Materials, Mechanics and Energy division
Environmental issues for the aerospace and automobile sectors are colossal concerning CO2 standards and the cost of fuel. Reducing the weight of structures can partly respond to these requirements and is arousing growing interest and much collaborative work between players in the sector (builders, manufacturers, materials research centre,…).
In connection with a significant position in the Pays de la Loire region in the domain of composite materials (activities supported by the two competition clusters EMC2 and iD4Car), ESTACA'Lab provides expertise on the behaviour of materials, assemblies and structures under complex loads (static, dynamic, rupture). These skills cover both experimental and digital aspects of the fine behaviour of materials, from the microscopic scale up to the complete structure.
Its work is subject to guidelines on methodologies for predicting the mechanical strength of composite structures for transport.
In a highly collaborative mode, ESTACA'Lab shares its resources and cross-disciplinary know-how, particularly on non-destructive testing and the functionalisation of materials. Internally, two teams have complementary skills on composites covering the materials and vibration-mechanics aspects, which strengthens our position on this theme, particularly in modelling.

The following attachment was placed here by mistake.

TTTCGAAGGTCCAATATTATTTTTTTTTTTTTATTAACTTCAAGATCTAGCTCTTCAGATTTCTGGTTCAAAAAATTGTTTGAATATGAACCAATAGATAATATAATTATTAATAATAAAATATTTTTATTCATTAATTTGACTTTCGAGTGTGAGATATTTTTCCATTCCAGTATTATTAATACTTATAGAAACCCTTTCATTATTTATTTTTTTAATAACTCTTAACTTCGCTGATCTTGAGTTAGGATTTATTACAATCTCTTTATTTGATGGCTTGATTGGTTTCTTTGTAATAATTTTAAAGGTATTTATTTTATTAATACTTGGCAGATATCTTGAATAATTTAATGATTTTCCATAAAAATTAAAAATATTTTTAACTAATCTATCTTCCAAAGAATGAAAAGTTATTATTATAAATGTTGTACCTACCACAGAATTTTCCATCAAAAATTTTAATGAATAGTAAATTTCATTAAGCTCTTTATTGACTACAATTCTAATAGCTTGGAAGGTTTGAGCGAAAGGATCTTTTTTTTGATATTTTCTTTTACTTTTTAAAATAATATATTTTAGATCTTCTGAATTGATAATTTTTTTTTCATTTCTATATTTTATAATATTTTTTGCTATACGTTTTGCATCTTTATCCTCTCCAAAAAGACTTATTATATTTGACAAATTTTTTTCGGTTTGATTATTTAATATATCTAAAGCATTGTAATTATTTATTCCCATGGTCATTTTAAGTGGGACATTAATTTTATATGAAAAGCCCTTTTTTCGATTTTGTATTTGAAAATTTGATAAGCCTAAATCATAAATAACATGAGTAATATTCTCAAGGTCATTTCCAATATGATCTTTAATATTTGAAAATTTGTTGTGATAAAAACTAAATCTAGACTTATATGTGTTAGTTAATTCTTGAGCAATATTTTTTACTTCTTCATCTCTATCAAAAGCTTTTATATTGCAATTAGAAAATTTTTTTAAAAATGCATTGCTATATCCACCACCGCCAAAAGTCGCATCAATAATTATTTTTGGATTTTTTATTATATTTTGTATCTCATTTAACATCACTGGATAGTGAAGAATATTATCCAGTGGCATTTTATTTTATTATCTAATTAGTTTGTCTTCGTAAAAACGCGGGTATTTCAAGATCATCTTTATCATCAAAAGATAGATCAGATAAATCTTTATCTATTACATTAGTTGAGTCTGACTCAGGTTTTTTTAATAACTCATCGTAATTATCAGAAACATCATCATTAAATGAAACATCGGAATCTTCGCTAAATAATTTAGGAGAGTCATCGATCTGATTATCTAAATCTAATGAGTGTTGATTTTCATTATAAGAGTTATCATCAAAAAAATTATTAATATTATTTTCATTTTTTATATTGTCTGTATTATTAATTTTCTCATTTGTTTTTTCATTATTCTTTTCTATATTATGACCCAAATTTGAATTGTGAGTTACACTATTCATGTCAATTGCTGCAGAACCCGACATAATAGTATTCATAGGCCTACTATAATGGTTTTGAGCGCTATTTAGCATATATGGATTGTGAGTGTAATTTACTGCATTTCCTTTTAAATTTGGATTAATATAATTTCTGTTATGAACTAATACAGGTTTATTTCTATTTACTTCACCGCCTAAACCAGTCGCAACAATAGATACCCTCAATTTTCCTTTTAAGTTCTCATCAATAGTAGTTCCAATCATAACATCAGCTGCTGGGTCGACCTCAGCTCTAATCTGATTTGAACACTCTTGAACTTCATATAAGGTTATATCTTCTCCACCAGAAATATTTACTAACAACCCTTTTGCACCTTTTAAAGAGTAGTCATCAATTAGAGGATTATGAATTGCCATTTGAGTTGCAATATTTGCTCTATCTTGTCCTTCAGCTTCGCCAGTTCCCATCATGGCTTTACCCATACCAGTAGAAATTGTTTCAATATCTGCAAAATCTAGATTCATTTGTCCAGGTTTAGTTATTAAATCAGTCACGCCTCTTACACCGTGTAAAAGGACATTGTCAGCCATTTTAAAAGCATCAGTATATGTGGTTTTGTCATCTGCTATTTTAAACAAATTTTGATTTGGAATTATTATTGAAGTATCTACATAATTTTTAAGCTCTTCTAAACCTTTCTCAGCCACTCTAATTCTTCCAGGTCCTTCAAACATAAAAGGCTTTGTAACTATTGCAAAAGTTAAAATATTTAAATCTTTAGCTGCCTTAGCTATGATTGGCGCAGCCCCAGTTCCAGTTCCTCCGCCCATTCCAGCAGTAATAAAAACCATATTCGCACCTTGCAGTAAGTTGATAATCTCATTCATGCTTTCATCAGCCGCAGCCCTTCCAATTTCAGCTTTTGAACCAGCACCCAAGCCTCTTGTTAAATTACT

ESTACA's expertise in modelling extends from 1D to 3D, on vibratory and vibro-acoustic phenomena. The methods used adapt to the introduction of new materials, including mixed ones. This leads to constant enhancement of computation code and finite-element methods, to anticipate requirements for technological-breakthrough structures.
Going beyond materials, the themes addressed by the Environment and Mechanics of Composite Materials division also cover problems related to pollution generated by transport. Industrial applications target the reduction of polluting emissions, and focus particularly on phenomena of fouling (EGR valve), purifying gaseous effluents (VOC, soft) and filtering lubricating oil mists.
The underlying physics looks at aerosols and particulate deposit processes and studies gas-particle mixtures. Part of the work on the modelling and optimisation of flowing fluid systems contributes to cross-disciplinary approaches taking into account the fluid aspects. Collaborative actions, particularly with mechatronics, are already effective and are currently being enhanced in partnership with industrialists in the automobile sector.